During the dry months, there was only a trickle of water down the middle and, despite what our parents at the time believed, we never saw a single rat, mouse, or other rodents. (We did run into some other kids down there once in the tunnel which gave us a good scare!).

    You can find more maps about this on the LA County Tax Assessor’s web site by looking at the Assesor’s maps, which still show some of the old above-ground easements.

    As for re-opening it, I’m all for it. I remember a couple of times during heavy rains running down to check out the water level in the storm drain and only once did I see water come close to the top of the 7 ft walls. I would watch this for quite awhile, noticing the water level changing slightly as the minutes ticked past and the intensity of the rain changed.

    - Steve "

  4. Also, here is Petrea's Pasadena Daily Photo blog entry on Woodbury Creek:
    and also Jessica's L.A. Creek Freak blog entry on Woodbury Creek:

  5. I had no idea! They've been hiding in plain sight.

  6. The reason I asked about El Molino Orchard Park isn't because I remembered it, but because I found a reference to it when looking at a LA County Tax Assessor's index map. According to the map, it was on El Molino (west side) with Highland on the north and Atchison on the south. It may not have been a real park but the name of a housing tract.

    Most of my Woodbury Creek explorations were when it was a concrete channel with periodic openings.

    For what it's worth, I still live on Elizabeth just west of the "creek".

    I'm quite intrigued by your knowledge of the area and I probably have a million or so questions, but I'll hold off on bombarding you :-).

    One thing I've been trying to figure out for several years though: On my legal property description, (south side of Elizabeth just east of El Molino) it describes the tract # etc, and then says "except south 50 ft.".
    That south 50 ft has been claimed by myself and the other neighbors who also have this notation on their assessor's descriptions.

    We've been theorizing that perhaps an alley ran behind this area. Any ideas ?


    - Steve

  7. Are you going to do the bridge soon? It was one of my first makeout spots. I'd tell you to go see the part of the creek that's still exposed but it's QUITE dangerous.

    Has anyone told you about the North Lake Avenue crash?


  8. Thal, it was Steve who alerted me to Woodbury Creek in the first place, by linking me to the maps Jessica had posted over at LA Creek Freak (which is a great blog).

    This is such intriguing information. It seems every inch of Pasadena has a story. I'll never get to it all!

  9. Steve,

    Most likely El Molino Orchard Park was a subdivision, possibly when the Lone Pine Ranch (established circa 1903?) was subdivided in circa 1907 to ? I will see what I can find out from the Sanborn Fire Insurance maps. I believe Atchinson and Highland were put through about 1907, so the subdivision was probably done about that time. The reason subdivisions in our area were after 1904 in our area, is because the area was annexed to the city of Pasadena in 1904 and with annexation came Pasadena municipal water, electricity and other services.

    The 50 feet on the south of the south lots on Elizabeth is probably a city utility easement and is fairly common. Do the utilities run over the southside of your lots?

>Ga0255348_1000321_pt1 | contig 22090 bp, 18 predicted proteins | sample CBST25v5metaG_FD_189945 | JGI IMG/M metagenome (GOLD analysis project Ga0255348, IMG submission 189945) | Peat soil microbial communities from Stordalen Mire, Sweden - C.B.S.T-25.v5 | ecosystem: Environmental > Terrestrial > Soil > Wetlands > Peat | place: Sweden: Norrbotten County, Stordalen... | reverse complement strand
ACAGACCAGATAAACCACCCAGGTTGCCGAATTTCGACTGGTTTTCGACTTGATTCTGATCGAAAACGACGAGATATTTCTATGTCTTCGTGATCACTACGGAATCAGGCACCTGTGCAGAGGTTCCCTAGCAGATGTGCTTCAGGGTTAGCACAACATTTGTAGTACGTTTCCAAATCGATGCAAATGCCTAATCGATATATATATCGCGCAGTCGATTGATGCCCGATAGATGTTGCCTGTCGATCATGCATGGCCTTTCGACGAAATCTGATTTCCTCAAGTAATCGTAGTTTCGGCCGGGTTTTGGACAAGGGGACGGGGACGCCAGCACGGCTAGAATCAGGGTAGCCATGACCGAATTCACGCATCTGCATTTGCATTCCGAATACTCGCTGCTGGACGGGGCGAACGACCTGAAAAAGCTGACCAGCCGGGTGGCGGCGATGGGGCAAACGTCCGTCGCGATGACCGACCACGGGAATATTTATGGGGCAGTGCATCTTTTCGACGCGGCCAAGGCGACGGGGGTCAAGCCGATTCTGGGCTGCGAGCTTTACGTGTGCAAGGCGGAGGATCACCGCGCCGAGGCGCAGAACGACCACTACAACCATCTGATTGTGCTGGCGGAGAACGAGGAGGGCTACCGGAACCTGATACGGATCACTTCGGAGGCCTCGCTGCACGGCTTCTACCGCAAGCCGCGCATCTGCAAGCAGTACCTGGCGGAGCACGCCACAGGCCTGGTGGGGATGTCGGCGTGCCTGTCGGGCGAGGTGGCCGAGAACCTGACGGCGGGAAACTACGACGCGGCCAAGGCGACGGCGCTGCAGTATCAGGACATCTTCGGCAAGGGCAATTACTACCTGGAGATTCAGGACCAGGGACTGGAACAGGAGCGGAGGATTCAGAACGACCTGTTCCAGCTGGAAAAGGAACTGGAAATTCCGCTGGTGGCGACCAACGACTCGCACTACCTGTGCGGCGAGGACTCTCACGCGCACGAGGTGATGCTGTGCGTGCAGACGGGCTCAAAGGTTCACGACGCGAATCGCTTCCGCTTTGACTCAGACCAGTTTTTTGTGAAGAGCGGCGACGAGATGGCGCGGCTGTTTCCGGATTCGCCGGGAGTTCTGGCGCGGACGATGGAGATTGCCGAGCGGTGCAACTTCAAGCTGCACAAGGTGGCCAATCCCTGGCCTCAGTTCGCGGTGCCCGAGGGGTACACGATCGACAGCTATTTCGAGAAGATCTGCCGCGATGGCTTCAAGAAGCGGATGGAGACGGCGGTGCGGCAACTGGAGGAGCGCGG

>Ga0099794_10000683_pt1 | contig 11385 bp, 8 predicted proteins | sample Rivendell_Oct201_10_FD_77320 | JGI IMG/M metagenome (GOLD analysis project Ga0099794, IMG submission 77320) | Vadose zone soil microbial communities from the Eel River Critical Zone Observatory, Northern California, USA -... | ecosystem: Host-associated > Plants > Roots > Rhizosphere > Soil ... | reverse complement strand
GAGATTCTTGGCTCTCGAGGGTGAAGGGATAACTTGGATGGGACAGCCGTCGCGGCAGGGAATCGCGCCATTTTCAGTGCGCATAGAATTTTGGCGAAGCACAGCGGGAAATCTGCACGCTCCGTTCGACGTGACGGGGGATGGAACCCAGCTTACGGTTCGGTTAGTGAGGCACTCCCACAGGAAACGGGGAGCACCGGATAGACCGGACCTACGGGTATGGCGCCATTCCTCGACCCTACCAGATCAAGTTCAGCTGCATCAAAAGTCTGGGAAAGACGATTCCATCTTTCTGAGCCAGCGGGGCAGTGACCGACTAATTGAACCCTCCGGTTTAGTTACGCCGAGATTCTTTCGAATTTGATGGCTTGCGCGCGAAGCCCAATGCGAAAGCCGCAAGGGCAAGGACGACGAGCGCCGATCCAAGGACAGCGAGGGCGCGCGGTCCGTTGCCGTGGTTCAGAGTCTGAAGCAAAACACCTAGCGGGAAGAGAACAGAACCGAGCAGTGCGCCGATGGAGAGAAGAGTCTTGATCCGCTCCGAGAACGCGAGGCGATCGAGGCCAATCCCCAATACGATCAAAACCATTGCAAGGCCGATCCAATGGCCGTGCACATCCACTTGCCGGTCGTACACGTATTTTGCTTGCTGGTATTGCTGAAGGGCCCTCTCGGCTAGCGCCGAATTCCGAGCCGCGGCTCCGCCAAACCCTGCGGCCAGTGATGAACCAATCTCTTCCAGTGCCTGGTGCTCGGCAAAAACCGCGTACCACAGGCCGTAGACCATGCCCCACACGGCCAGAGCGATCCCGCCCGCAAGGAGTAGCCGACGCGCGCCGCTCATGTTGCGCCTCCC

Ann, we are always trying to slow down and walk the neighborhoods with our eyes open and trying to figure out why things turned out the way they have. There may be some things which have gotten forgotten and we might want to bring back.

    Robert, I did do some about Washington Park and the bridge in Washington Park, should take you right to it, but otherwise the only bridge I know otherwise in the area, which doesn't exist anymore, is the Washington Blvd. bridge at what is now El Molino, but that was removed when the city built the East Side Storm Drain to encapsulate
    Woodbury Creek and put through El Molino north of Washington, this all was done in the 1920's.
    What is the "North Lake Avenue Crash"? Do you mean when a streetcar let loose going downhill in the 1920's and destroyed a few cars? And I know the area you're talking about south of Mountain, but I don't find it very scary. It's beautiful the way the Morning Glories blossom and it's very wild. It was that way from Belvidere south until the city decided to destroy it and put up grafitti magnet walls on the northside of Mountain. What a waste of taxpayer money! Take a look at Petrea's post with photos:

    Petrea, I did look at the LA Creek Freak site when Michele Zack alerted me to the postings, thanks. I appreciate Steve's contribution to the experience of exploring our lost creek. Hopefully, others are out there who have also rememberances of the old days in the neighborhood.

  10. Ann, I wonder if your archives might have more information on Woodbury Creek to just enlighten and inform?

  11. Ann,
    It's known to the city as the East Side Storm Drain. Would you see if Dan Rix at Public Works has a file on it? We would love to see what might be in such a file. I tried to get into Public Works' archives just about the time everyone moved out of City Hall for the seismic work, and Dan told me I would have to wait to see if they had Public Works' photos and records of North Pasadena, particularly North Lake. Also, Public Works should have a record of the Washington Bridge (not to be confused with the current Washington Bridge which cuts through the Brookside Golf Course in the northern end of the Arroyo) which was located at what is now El Molino and Washington, just on the NW edge of what is now Washington Park, which at the time was just a large vacant lot.
    Thanks, and looking forward to what you might find!